The launch to Accessible Travel Week has been phenomenal. We’ve had charities and accessible travel blogs sharing our work. People have already been in touch saying how useful the first video was. So without further ado, let’s release the second video and guide – about flying with Virgin Atlantic!

Are you disabled, and have had a lifelong desire to travel the world? Does the thought of accessible air travel put you off the whole idea? Does it all seem too daunting, overwhelming and stressful?

I’m running an awesome social campaign called “Accessible Travel Week” where you can find hints and tips on how to book your dream holiday…

If you wish that travelling by plane was more straightforward, less effort and less stressful, then click here to watch our video on accessible air travel to get some more actionable advice (there’s even a downloadable guide at the end).

Air travel can be a formidable experience for everyone, but it adds to the stress, anxiety and apprehension if you’re also a wheelchair user.

“What if my wheelchair breaks during the flight? How am I supposed to actually get on the plane? Will I even be able to fit in the seats properly?”



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I’m sure you can relate to these questions.

As Norman Vincent Peale once said:

“Every problem has in it the seed of its own solution. If you don’t have any problems, you don’t get any seeds.”

Of course, it’s normal to feel apprehensive about flying, especially if you have extra equipment such as a wheelchair. Maybe it’s your first ever flight, or you’ve had some pretty bad past experiences, either way, it’s expected for you to feel this way.

Last week I visited Virgin Atlantic’s ‘base’ in Crawley, UK. I arrived with very few expectations, but this place was incredible!

Virgin have provided ‘rigs’, which are pretty much life-size aeroplanes in the middle of a huge room! These are primarily used for training purposes, but they serve a purpose for any nervous disabled flyers.

You will be shown the ins and outs, how you will get on and off the plane, the different seats and services available, Virgin’s equipment such as ‘aisle wheelchairs’ for the plane itself and much more. This is also the perfect opportunity to ask all the questions in the world.

In order to make your flight smooth, easy and simple, here are 3 useful tips:

  1. Contact your chosen airline prior to your flight. Make sure they are aware of all of your needs and requirements. This is the perfect opportunity to ask any questions to put your mind at ease.
  2. Create an inventory list prior to your flight. Make sure this list includes all of the equipment you are taking, AND their measurements. Not only will the airline need to know all of this information, this list will be extremely helpful in undesirable cases such as any equipment going missing or being broken during flight.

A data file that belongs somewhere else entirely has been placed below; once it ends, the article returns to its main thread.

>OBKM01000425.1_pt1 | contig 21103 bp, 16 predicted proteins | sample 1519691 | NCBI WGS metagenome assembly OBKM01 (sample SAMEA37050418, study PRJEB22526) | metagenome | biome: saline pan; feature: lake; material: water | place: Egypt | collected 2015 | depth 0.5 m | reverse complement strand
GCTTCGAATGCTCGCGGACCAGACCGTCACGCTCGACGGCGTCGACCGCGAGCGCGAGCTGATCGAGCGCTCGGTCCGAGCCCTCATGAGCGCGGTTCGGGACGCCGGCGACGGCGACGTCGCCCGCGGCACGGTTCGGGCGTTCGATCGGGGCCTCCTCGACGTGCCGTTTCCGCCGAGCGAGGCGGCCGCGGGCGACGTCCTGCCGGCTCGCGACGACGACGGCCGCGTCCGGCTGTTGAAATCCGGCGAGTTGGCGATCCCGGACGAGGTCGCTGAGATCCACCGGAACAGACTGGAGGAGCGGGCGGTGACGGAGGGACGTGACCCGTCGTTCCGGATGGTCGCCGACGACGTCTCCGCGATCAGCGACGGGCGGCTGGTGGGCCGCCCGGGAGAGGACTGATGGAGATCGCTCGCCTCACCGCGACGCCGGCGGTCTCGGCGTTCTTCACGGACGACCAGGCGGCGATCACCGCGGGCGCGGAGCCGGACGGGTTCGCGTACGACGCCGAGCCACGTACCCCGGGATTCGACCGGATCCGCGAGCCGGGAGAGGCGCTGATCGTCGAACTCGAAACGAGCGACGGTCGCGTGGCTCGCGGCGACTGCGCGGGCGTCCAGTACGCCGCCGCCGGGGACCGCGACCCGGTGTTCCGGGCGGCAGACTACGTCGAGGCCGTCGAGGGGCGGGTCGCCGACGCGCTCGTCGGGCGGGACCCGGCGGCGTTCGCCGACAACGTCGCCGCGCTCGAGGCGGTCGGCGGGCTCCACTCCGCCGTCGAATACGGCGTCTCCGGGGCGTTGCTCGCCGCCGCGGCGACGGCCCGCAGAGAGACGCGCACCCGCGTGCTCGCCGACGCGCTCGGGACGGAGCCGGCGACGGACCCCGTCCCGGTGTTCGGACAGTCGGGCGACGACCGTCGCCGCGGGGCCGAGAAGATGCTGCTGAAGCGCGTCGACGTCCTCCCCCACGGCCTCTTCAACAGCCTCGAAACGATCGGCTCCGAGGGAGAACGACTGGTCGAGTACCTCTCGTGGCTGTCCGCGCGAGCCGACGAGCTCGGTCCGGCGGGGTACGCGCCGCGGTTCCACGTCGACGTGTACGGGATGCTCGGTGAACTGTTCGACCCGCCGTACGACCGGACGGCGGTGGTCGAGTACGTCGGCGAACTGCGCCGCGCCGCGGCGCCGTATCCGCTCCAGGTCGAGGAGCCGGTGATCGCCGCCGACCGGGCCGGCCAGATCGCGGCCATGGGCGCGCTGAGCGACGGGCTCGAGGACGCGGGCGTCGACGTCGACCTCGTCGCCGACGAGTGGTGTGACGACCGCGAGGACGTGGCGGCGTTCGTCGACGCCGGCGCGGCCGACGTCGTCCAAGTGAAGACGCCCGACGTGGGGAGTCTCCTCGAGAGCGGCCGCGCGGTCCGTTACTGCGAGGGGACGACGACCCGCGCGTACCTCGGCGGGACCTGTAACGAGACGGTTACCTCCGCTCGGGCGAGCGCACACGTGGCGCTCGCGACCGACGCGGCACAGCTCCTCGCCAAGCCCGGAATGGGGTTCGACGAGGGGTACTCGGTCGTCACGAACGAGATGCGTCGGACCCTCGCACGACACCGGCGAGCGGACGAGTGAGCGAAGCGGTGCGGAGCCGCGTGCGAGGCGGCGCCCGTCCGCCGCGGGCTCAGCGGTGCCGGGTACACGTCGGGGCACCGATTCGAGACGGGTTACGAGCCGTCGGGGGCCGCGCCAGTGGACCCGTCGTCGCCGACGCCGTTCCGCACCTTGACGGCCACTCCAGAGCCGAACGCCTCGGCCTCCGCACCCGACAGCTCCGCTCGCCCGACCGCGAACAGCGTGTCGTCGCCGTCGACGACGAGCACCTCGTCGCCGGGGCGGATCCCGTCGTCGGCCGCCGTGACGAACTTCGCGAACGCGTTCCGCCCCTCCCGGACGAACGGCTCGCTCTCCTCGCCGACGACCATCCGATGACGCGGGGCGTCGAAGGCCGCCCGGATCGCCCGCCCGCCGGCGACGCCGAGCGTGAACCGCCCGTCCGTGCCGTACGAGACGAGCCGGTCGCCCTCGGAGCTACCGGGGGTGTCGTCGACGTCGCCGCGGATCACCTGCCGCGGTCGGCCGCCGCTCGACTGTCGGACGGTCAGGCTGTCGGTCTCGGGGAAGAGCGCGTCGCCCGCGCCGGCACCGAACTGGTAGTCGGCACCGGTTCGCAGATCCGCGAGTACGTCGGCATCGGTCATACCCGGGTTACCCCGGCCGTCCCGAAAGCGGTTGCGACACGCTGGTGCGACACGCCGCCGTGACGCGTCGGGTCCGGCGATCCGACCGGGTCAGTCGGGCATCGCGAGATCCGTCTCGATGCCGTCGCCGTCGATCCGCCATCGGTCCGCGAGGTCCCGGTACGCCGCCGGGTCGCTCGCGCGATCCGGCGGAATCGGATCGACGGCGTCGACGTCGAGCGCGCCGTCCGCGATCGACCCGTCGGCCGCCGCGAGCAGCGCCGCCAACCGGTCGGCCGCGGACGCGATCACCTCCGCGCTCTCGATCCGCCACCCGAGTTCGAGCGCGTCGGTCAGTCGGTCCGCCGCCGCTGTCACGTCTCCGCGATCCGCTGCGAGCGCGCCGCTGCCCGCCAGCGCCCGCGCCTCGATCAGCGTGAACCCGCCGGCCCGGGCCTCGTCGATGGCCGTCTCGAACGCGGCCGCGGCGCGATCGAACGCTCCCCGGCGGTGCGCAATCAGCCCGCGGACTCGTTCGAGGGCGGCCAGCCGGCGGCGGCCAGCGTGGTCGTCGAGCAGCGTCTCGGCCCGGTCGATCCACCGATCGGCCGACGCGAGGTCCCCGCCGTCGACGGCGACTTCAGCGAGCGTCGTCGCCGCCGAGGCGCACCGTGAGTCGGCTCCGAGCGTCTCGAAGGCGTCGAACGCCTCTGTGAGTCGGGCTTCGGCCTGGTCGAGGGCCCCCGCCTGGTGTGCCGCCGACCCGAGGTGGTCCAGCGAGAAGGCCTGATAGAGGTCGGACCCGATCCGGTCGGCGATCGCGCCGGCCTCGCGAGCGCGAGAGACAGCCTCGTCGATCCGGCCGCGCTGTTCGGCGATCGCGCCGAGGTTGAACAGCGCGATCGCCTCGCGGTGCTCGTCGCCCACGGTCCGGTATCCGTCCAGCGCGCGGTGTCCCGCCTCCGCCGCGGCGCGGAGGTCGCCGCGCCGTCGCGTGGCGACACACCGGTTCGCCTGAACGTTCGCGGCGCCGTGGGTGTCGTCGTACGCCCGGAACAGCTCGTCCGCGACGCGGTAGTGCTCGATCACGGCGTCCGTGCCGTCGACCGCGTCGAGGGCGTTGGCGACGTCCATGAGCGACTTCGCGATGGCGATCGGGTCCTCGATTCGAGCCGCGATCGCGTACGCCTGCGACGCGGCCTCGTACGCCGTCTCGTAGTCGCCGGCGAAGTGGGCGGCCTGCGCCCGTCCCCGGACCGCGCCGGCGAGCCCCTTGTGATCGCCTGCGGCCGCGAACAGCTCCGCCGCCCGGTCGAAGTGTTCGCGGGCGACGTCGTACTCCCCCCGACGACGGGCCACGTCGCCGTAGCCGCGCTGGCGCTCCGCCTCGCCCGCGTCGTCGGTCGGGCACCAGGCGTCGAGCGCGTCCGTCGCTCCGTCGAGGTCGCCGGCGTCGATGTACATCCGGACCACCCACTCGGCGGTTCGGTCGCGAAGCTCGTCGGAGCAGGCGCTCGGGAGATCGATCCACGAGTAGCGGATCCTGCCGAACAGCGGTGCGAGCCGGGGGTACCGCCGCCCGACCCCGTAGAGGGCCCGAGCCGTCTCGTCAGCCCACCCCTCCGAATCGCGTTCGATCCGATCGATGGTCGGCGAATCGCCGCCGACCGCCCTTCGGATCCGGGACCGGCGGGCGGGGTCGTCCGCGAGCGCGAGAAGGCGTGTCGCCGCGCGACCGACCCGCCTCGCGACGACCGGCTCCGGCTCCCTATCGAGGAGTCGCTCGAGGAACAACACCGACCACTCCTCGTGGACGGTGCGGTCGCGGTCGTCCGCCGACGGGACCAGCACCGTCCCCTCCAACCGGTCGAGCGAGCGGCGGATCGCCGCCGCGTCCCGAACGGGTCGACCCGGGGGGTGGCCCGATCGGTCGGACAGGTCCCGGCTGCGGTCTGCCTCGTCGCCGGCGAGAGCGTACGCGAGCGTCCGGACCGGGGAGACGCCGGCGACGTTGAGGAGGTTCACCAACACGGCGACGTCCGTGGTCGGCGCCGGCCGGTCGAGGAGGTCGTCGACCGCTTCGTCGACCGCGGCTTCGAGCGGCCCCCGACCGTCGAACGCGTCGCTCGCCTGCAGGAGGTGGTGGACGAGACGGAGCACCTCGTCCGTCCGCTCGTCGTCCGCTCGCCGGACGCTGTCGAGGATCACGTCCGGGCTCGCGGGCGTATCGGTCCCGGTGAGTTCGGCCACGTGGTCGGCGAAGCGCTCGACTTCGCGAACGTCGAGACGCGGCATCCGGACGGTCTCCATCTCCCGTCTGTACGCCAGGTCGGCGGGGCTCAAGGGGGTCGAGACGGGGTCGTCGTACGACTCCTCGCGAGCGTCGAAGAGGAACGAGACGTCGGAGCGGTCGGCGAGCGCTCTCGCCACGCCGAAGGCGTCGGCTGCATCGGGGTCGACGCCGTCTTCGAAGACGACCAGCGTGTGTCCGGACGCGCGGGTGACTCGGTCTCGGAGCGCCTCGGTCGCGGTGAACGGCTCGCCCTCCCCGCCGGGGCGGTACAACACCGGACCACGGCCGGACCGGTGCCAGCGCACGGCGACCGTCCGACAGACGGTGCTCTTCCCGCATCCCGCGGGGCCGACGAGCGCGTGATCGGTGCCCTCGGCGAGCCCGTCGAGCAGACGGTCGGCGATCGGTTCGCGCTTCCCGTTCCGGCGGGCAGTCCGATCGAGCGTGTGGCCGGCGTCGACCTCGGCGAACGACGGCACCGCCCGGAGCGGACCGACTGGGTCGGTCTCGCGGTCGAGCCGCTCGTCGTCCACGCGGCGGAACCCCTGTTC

3. Label ALL your equipment, not just the equipment that you’re taking as hand luggage. Put your name, address and contact number on everything. This means you’re covered if anything goes missing during the flight.

Your flight will be a lot smoother if you follow these 3 simple tips. To get more in-depth tips like these and hear some advantageous advice, click here to watch a video on accessible air travel.

Because after all, why should you miss out on once-in-a-lifetime opportunities?

The best thing I ever did was stop worrying and just go for it, and I strongly urge you to do the same. You have the opportunity to persevere with your dreams and desires, so take it with both hands and don’t let it slip.

These videos will only be around for ONE WEEK, so to make sure you don’t miss out, click here to watch them now.

 

Martyn

World Changing Blogger | Facebook | Twitter | Linked In | Google+
CEO & Co-Founder of Disability Horizons
Co Founder Accomable

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This article was sourced from the website Martyn Sibley (full copy) and the original article can be found at How To Access Air Travel: 3 Top Tips For Making Your Next Flight Less Stressful.

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1 COMMENT

  1. I would advise your readers to also check with the airlines a day before they fly and make sure that everything that they asked for is still in place.

    I say this because my husband (who is a power wheelchair user), his service dog and I were denied the bulk head seats because the smaller plane that the flight was switched to (without our knowledge before the flight) had the bulk head row as an emergency row which my husband couldnt be in because of his disability. Fortuately for my hubby’s service dog who lost the room to lay down at our feet during the flight, the gate agent worked with us to keep the third seat in our row empty so the dog had room to stretch out more.

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